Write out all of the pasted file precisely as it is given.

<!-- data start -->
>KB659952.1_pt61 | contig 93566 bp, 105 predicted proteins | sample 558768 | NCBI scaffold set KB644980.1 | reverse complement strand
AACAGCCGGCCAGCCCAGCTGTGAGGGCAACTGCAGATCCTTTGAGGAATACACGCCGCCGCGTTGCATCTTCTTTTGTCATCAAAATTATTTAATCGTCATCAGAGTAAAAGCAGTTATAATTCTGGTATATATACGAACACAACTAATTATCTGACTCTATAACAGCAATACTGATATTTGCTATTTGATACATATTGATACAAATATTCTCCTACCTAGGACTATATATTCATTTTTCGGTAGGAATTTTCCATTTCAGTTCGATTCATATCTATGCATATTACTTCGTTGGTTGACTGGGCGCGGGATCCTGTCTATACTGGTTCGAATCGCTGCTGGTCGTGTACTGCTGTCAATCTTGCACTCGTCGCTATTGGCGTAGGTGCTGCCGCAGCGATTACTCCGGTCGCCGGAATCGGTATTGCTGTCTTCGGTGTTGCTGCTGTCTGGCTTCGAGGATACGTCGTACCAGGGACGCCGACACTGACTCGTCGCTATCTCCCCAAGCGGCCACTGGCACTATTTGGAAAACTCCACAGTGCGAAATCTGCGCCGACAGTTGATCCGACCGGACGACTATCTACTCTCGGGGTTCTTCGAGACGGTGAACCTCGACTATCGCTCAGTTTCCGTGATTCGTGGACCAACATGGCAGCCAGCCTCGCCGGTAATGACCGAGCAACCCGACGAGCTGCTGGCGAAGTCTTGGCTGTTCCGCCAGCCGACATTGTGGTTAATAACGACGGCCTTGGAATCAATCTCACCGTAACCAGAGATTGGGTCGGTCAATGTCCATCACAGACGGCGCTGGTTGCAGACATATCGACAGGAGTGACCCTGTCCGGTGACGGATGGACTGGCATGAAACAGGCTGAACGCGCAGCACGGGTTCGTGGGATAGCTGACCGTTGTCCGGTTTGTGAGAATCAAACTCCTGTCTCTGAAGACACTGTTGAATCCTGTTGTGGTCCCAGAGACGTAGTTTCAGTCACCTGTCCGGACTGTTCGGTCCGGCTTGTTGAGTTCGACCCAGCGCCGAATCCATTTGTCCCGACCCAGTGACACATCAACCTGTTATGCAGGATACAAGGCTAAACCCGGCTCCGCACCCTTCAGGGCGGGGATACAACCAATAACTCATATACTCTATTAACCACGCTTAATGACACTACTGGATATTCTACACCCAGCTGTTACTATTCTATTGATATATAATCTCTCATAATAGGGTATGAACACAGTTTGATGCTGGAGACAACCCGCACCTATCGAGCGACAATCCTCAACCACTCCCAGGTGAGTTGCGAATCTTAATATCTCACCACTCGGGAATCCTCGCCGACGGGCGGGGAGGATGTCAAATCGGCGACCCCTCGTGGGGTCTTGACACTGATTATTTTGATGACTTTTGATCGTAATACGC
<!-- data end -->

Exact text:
>KB659952.1_pt61 | contig 93566 bp, 105 predicted proteins | sample 558768 | NCBI scaffold set KB644980.1 | reverse complement strand
AACAGCCGGCCAGCCCAGCTGTGAGGGCAACTGCAGATCCTTTGAGGAATACACGCCGCCGCGTTGCATCTTCTTTTGTCATCAAAATTATTTAATCGTCATCAGAGTAAAAGCAGTTATAATTCTGGTATATATACGAACACAACTAATTATCTGACTCTATAACAGCAATACTGATATTTGCTATTTGATACATATTGATACAAATATTCTCCTACCTAGGACTATATATTCATTTTTCGGTAGGAATTTTCCATTTCAGTTCGATTCATATCTATGCATATTACTTCGTTGGTTGACTGGGCGCGGGATCCTGTCTATACTGGTTCGAATCGCTGCTGGTCGTGTACTGCTGTCAATCTTGCACTCGTCGCTATTGGCGTAGGTGCTGCCGCAGCGATTACTCCGGTCGCCGGAATCGGTATTGCTGTCTTCGGTGTTGCTGCTGTCTGGCTTCGAGGATACGTCGTACCAGGGACGCCGACACTGACTCGTCGCTATCTCCCCAAGCGGCCACTGGCACTATTTGGAAAACTCCACAGTGCGAAATCTGCGCCGACAGTTGATCCGACCGGACGACTATCTACTCTCGGGGTTCTTCGAGACGGTGAACCTCGACTATCGCTCAGTTTCCGTGATTCGTGGACCAACATGGCAGCCAGCCTCGCCGGTAATGACCGAGCAACCCGACGAGCTGCTGGCGAAGTCTTGGCTGTTCCGCCAGCCGACATTGTGGTTAATAACGACGGCCTTGGAATCAATCTCACCGTAACCAGAGATTGGGTCGGTCAATGTCCATCACAGACGGCGCTGGTTGCAGACATATCGACAGGAGTGACCCTGTCCGGTGACGGATGGACTGGCATGAAACAGGCTGAACGCGCAGCACGGGTTCGTGGGATAGCTGACCGTTGTCCGGTTTGTGAGAATCAAACTCCTGTCTCTGAAGACACTGTTGAATCCTGTTGTGGTCCCAGAGACGTAGTTTCAGTCACCTGTCCGGACTGTTCGGTCCGGCTTGTTGAGTTCGACCCAGCGCCGAATCCATTTGTCCCGACCCAGTGACACATCAACCTGTTATGCAGGATACAAGGCTAAACCCGGCTCCGCACCCTTCAGGGCGGGGATACAACCAATAACTCATATACTCTATTAACCACGCTTAATGACACTACTGGATATTCTACACCCAGCTGTTACTATTCTATTGATATATAATCTCTCATAATAGGGTATGAACACAGTTTGATGCTGGAGACAACCCGCACCTATCGAGCGACAATCCTCAACCACTCCCAGGTGAGTTGCGAATCTTAATATCTCACCACTCGGGAATCCTCGCCGACGGGCGGGGAGGATGTCAAATCGGCGACCCCTCGTGGGGTCTTGACACTGATTATTTTGATGACTTTTGATCGTAATACGC